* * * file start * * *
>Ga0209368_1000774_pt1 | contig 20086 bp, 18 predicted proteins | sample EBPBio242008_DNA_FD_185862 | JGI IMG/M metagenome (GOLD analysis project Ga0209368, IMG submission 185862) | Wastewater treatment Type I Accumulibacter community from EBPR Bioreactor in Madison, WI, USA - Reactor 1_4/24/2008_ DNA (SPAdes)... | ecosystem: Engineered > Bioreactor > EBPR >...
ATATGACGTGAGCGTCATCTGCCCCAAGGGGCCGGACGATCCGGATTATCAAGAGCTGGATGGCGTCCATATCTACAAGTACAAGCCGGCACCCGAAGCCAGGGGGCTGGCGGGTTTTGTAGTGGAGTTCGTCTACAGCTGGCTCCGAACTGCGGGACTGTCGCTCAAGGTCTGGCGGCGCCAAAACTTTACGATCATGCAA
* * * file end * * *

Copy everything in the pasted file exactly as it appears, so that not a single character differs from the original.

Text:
>Ga0209368_1000774_pt1 | contig 20086 bp, 18 predicted proteins | sample EBPBio242008_DNA_FD_185862 | JGI IMG/M metagenome (GOLD analysis project Ga0209368, IMG submission 185862) | Wastewater treatment Type I Accumulibacter community from EBPR Bioreactor in Madison, WI, USA - Reactor 1_4/24/2008_ DNA (SPAdes)... | ecosystem: Engineered > Bioreactor > EBPR >...
ATATGACGTGAGCGTCATCTGCCCCAAGGGGCCGGACGATCCGGATTATCAAGAGCTGGATGGCGTCCATATCTACAAGTACAAGCCGGCACCCGAAGCCAGGGGGCTGGCGGGTTTTGTAGTGGAGTTCGTCTACAGCTGGCTCCGAACTGCGGGACTGTCGCTCAAGGTCTGGCGGCGCCAAAACTTTACGATCATGCAA